This post is inspired by Helen Sparkles’ comment under an earlier post. It raises an issue which, to be honest, I have not given much thought and I was quite struck by the challenge it offered. The comment can be read in a fuller account in a blog post (you can also find the author’s details there). For me the comment raises quite a fundamental issue about clinical communication, one which, I think, is rarely pondered outside, say, psychotherapy. Should we communicate at all?
Whenever you read about communication in clinical settings, you will read about ways in which to improve it. I see it in two ways. One, which I find unhelpful, focuses on the too simple solutions of asking a particular kind of question which is seen as a trigger for my, the patient’s, narrative. The other, which I advocate, focuses on a more contextual ‘opening of the space’ for communication, which can be done by all sorts of means. Both approaches share the same fundamental assumptions. Communication is desirable, it should happen, we should find ways in which to expedite it, make it easier, more comfortable etc. Who wouldn’t agree with that? Indeed, accounts of the ‘wonder-questions’ suggest that patients invariably are liberated by them, finally being able to talk, talk and then talk some more.
And here comes Helen Sparkles’ bombshell – why do you assume that? Why do you assume communication must happen, should happen? Or as she puts it: “I would most like to be asked is would I like to talk”. And, as I said, I didn’t expect that! Surely, talking is good, as 20 years ago we were reminded by Bob Hoskins in a BT advert. It’s good to talk! Or is it? Indeed, even when I wrote about sitting in silence, I didn’t question the basic assumption that talking must happen (still, I am pleased to find post).
I think the assumption comes from the basics of a clinical encounter. Of course, communication must happen. After all, clinicians cannot see into us and we must tell them what we see them about. But after that things get complicated. Do I have to have to share with you what I think, what I experience, my pain, my suffering (I am not even talking about ICEing me)? Could I actually just tell you ‘my symptoms’ and be done with it?
And here comes something that I am almost scared to say. Can the ‘medical model’ be protective of me and save me from needing to tell you a story? Sometimes, I don’t want to navigate through the narrative, so that I will avoid the sharing and the (virtual) hand-holding. I really don’t feel like getting another ‘empathetic look’, I am tired of them. In fact, some time ago I wrote about being ill. I saw a number of doctors (in two countries), not only did they have no clue as to what was wrong with me, but they also disagreed what it might be. To be honest, when I was going to another medical appointment, I mostly dreaded the need to ‘tell the story’ again. To say, yet another time, that I felt anxious, scared, that it was having a significant impact on my life. Basically, if you can’t tell me what is wrong with me, let’s not go through the ‘communication bit’, because the only thing I want to say cannot be said, lest I end up in the zero-tolerance unit.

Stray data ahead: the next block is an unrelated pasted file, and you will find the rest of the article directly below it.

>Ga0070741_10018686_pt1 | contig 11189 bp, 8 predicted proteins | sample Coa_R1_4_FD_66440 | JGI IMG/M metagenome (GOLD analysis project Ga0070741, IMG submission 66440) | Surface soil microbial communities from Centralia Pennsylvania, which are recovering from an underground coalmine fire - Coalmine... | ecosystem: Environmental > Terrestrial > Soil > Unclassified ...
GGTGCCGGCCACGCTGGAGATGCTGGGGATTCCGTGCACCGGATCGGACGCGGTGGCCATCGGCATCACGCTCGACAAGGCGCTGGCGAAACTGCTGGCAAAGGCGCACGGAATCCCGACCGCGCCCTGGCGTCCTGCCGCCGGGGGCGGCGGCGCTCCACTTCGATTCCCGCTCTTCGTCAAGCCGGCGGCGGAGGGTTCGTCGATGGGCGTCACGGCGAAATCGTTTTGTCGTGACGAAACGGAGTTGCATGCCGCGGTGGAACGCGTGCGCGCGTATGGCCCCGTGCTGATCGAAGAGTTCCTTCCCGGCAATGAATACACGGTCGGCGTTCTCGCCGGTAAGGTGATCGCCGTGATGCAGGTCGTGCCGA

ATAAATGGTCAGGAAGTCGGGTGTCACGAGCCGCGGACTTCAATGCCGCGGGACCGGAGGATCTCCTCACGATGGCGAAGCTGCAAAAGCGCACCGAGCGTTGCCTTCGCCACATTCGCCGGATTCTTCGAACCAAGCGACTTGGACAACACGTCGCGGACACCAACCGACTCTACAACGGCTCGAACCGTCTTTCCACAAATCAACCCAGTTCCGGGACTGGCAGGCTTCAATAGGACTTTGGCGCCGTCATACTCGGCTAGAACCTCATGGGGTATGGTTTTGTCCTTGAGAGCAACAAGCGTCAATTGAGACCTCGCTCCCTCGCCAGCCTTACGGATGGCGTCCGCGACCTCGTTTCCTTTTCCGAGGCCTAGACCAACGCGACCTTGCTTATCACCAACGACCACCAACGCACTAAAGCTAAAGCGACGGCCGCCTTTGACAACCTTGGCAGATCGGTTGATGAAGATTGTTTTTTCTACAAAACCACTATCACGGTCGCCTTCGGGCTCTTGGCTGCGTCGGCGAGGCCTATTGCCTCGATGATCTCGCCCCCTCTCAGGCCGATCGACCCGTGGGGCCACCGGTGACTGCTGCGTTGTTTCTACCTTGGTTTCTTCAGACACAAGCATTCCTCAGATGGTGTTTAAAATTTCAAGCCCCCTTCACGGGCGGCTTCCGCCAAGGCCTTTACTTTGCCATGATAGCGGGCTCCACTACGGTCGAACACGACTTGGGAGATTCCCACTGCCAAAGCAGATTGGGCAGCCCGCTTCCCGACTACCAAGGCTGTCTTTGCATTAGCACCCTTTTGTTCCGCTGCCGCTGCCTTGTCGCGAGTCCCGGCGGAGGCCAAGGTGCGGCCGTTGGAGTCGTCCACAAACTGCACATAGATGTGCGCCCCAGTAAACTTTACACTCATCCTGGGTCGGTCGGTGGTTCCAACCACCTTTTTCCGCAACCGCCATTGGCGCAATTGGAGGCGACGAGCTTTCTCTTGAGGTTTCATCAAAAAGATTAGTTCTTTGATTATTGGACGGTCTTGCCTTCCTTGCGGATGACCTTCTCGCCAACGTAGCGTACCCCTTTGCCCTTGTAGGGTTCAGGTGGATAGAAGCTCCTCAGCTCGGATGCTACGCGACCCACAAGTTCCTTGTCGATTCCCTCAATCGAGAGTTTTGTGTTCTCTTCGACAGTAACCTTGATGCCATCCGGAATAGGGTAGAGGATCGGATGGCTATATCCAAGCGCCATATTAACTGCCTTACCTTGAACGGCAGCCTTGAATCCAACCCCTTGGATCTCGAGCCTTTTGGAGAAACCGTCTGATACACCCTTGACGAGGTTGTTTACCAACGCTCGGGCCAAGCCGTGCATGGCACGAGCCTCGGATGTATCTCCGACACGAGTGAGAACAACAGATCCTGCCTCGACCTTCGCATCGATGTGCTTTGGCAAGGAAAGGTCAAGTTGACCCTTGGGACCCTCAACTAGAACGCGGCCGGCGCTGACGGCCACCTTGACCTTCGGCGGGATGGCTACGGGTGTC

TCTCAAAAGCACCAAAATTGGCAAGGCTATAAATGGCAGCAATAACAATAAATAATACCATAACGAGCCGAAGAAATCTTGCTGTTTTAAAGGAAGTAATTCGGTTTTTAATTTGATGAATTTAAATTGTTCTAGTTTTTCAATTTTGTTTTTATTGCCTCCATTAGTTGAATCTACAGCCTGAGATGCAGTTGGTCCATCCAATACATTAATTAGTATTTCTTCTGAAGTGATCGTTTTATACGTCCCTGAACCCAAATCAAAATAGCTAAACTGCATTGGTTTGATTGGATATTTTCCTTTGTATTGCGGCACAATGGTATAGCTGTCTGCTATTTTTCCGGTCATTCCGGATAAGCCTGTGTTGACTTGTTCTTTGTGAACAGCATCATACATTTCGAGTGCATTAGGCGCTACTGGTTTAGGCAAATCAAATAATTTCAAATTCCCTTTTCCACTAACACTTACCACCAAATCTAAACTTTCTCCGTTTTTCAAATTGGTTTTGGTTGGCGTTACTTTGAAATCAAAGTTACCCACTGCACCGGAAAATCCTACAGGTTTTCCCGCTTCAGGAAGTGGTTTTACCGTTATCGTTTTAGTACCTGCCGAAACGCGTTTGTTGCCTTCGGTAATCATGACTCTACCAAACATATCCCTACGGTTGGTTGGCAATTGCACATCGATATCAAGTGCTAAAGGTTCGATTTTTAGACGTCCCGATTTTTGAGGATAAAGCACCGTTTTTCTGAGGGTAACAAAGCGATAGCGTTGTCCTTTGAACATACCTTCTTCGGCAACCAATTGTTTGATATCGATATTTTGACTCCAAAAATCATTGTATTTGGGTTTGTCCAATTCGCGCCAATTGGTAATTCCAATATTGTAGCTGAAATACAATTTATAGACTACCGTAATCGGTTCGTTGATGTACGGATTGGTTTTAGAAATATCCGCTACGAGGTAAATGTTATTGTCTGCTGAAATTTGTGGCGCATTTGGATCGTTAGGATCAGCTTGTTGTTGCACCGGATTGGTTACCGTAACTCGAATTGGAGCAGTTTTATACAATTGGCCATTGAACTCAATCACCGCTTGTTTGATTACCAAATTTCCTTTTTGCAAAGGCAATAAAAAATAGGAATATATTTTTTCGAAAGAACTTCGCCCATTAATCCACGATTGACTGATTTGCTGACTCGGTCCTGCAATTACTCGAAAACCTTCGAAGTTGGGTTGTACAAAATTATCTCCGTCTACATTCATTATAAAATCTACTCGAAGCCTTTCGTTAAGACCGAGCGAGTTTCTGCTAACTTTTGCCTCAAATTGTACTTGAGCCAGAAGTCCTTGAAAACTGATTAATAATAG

There is another aspect to the need to communicate. It’s the empathy thing. But before I offer a comment, I’ll tell a story. A couple of years ago I took part in a conference on community psychiatry in Poland. It was the usual stuff, with most doctors feeling good about themselves. So as I was regretting the decision to come along, after one of the papers a patient got up, probably also bored with another load of obviousness.
She spoke about her long-term psychotherapy which came to an end. It had been going nowhere and her therapist (and also a psychiatrist) decided it would be unethical for them to continue, he was unable to help and he should not be paid for it. As she was sinking into the sofa, the therapist got up, sat next to her and said: ‘I am so very very sorry’ and they just sat there for some time. The woman ended saying that these few minutes of silence, when she felt his empathy, his sorrow made all the difference. That actually started recovery (whatever recovery meant). The silence, the presence, not the talking.
Empathy might mean only that you are available to talk. The channel of communication is at the ready and I can, but I don’t have to talk you. Or let me put it in linguistic terms: give me the right to initiate communication. As you ask me questions, speak to me whether I like it or not, expect me to say things, you assume the most important communicative right – right to start (and also probably end) communication. This, in fact, tells me a lot about your power, but I don’t really want to write about power. Still, I suggest that you should share some of this power with me. It’s much more difficult than you might think actually.
I guess, I should now say that communication in a clinical setting doesn’t consist of talking, there are all sorts of other channels of communication and, depending on your theoretical point of view, you might not be able not to communicate. But the point I would like to make is that ‘giving me space’ might not work. Perhaps it’s also worth being mindful of my right to tell you: I don’t want your space. And so, to paraphrase the slogan I quite dislike: It’s OK not to talk!